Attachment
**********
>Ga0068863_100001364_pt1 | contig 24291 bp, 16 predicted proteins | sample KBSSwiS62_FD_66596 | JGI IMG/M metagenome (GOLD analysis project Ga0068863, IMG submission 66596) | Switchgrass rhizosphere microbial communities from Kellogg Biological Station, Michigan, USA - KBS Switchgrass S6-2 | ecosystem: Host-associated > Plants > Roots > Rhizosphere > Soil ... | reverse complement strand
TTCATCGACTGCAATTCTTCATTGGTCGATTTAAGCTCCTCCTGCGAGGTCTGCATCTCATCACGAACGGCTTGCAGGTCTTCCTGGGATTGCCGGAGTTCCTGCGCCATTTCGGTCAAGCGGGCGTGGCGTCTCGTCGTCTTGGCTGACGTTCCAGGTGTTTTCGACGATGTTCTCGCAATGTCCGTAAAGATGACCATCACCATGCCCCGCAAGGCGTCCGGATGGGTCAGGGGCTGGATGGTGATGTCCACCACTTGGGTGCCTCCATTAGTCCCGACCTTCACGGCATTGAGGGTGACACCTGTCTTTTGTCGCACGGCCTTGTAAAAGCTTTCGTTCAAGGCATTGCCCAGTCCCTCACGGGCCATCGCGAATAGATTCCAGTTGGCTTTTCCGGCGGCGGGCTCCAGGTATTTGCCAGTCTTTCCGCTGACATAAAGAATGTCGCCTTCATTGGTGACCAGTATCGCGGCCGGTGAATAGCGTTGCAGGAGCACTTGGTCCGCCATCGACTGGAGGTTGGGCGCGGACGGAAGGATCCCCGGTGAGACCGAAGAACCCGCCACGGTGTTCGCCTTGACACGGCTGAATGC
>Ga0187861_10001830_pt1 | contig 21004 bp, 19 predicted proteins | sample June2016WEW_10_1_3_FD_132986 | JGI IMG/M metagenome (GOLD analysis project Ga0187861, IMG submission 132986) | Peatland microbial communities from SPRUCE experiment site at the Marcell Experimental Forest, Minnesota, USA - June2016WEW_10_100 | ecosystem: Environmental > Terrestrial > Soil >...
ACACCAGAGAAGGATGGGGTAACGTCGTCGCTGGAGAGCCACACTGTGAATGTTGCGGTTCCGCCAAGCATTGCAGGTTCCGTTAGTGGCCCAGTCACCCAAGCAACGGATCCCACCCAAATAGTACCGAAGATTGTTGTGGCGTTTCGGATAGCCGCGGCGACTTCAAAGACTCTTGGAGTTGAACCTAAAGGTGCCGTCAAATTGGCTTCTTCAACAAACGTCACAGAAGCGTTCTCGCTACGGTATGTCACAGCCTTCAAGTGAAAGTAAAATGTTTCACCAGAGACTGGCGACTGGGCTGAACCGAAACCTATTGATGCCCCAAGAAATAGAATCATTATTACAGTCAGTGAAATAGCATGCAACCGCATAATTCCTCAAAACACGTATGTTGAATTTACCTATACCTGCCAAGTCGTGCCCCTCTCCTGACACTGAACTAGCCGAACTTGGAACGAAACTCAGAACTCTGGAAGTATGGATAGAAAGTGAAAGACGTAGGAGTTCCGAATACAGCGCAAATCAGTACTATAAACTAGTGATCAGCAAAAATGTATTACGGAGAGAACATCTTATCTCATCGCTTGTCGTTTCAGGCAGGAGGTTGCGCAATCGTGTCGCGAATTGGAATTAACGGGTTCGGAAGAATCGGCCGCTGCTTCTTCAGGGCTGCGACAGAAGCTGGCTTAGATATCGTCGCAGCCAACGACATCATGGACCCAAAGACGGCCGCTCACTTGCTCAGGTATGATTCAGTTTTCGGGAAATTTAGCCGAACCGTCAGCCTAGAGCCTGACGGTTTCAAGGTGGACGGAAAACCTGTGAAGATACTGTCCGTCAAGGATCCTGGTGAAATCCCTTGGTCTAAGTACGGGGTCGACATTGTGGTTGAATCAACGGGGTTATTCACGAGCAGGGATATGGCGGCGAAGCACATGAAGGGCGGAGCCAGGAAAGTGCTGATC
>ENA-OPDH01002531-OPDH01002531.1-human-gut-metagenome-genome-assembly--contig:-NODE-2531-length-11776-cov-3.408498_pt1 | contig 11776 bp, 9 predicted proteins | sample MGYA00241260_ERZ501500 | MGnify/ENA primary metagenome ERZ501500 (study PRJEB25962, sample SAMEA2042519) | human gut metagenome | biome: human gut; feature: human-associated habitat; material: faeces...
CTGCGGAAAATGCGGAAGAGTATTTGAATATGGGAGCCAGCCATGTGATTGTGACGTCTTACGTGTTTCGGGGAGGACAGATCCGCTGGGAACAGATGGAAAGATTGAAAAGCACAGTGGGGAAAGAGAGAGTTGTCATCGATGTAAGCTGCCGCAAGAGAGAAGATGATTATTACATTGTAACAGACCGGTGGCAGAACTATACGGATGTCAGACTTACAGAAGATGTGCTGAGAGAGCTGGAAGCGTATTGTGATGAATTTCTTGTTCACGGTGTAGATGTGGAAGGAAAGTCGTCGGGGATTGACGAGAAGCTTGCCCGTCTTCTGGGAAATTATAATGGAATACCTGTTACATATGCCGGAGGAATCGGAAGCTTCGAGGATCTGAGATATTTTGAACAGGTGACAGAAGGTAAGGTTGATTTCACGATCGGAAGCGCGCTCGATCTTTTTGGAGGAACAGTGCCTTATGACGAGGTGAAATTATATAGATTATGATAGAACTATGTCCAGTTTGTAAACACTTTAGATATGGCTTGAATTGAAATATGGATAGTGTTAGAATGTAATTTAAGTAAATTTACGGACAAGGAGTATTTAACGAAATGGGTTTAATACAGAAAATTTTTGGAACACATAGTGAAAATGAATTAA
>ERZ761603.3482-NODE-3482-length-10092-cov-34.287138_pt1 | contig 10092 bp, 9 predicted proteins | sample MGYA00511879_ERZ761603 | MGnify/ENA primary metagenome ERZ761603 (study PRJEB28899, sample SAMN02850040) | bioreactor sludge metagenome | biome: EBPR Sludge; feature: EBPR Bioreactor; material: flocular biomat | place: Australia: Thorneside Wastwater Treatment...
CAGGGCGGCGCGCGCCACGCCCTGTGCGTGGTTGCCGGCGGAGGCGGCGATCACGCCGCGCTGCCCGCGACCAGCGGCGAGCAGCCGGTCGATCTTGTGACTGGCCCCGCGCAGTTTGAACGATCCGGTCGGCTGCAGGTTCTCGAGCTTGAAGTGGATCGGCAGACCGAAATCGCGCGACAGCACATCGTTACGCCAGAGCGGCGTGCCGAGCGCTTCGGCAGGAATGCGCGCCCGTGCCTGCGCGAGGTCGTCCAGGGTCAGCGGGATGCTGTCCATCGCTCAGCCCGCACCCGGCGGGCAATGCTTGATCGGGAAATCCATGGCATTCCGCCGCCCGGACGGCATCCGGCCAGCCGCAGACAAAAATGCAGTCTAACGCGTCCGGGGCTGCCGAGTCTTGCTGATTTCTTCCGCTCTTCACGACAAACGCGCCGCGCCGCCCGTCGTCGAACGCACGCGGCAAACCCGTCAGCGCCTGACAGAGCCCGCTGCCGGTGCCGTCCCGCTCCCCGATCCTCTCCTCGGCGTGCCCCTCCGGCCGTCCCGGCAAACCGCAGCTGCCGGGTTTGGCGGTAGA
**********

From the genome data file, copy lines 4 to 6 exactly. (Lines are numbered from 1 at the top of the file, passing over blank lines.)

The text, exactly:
ACACCAGAGAAGGATGGGGTAACGTCGTCGCTGGAGAGCCACACTGTGAATGTTGCGGTTCCGCCAAGCATTGCAGGTTCCGTTAGTGGCCCAGTCACCCAAGCAACGGATCCCACCCAAATAGTACCGAAGATTGTTGTGGCGTTTCGGATAGCCGCGGCGACTTCAAAGACTCTTGGAGTTGAACCTAAAGGTGCCGTCAAATTGGCTTCTTCAACAAACGTCACAGAAGCGTTCTCGCTACGGTATGTCACAGCCTTCAAGTGAAAGTAAAATGTTTCACCAGAGACTGGCGACTGGGCTGAACCGAAACCTATTGATGCCCCAAGAAATAGAATCATTATTACAGTCAGTGAAATAGCATGCAACCGCATAATTCCTCAAAACACGTATGTTGAATTTACCTATACCTGCCAAGTCGTGCCCCTCTCCTGACACTGAACTAGCCGAACTTGGAACGAAACTCAGAACTCTGGAAGTATGGATAGAAAGTGAAAGACGTAGGAGTTCCGAATACAGCGCAAATCAGTACTATAAACTAGTGATCAGCAAAAATGTATTACGGAGAGAACATCTTATCTCATCGCTTGTCGTTTCAGGCAGGAGGTTGCGCAATCGTGTCGCGAATTGGAATTAACGGGTTCGGAAGAATCGGCCGCTGCTTCTTCAGGGCTGCGACAGAAGCTGGCTTAGATATCGTCGCAGCCAACGACATCATGGACCCAAAGACGGCCGCTCACTTGCTCAGGTATGATTCAGTTTTCGGGAAATTTAGCCGAACCGTCAGCCTAGAGCCTGACGGTTTCAAGGTGGACGGAAAACCTGTGAAGATACTGTCCGTCAAGGATCCTGGTGAAATCCCTTGGTCTAAGTACGGGGTCGACATTGTGGTTGAATCAACGGGGTTATTCACGAGCAGGGATATGGCGGCGAAGCACATGAAGGGCGGAGCCAGGAAAGTGCTGATC
>ENA-OPDH01002531-OPDH01002531.1-human-gut-metagenome-genome-assembly--contig:-NODE-2531-length-11776-cov-3.408498_pt1 | contig 11776 bp, 9 predicted proteins | sample MGYA00241260_ERZ501500 | MGnify/ENA primary metagenome ERZ501500 (study PRJEB25962, sample SAMEA2042519) | human gut metagenome | biome: human gut; feature: human-associated habitat; material: faeces...
CTGCGGAAAATGCGGAAGAGTATTTGAATATGGGAGCCAGCCATGTGATTGTGACGTCTTACGTGTTTCGGGGAGGACAGATCCGCTGGGAACAGATGGAAAGATTGAAAAGCACAGTGGGGAAAGAGAGAGTTGTCATCGATGTAAGCTGCCGCAAGAGAGAAGATGATTATTACATTGTAACAGACCGGTGGCAGAACTATACGGATGTCAGACTTACAGAAGATGTGCTGAGAGAGCTGGAAGCGTATTGTGATGAATTTCTTGTTCACGGTGTAGATGTGGAAGGAAAGTCGTCGGGGATTGACGAGAAGCTTGCCCGTCTTCTGGGAAATTATAATGGAATACCTGTTACATATGCCGGAGGAATCGGAAGCTTCGAGGATCTGAGATATTTTGAACAGGTGACAGAAGGTAAGGTTGATTTCACGATCGGAAGCGCGCTCGATCTTTTTGGAGGAACAGTGCCTTATGACGAGGTGAAATTATATAGATTATGATAGAACTATGTCCAGTTTGTAAACACTTTAGATATGGCTTGAATTGAAATATGGATAGTGTTAGAATGTAATTTAAGTAAATTTACGGACAAGGAGTATTTAACGAAATGGGTTTAATACAGAAAATTTTTGGAACACATAGTGAAAATGAATTAA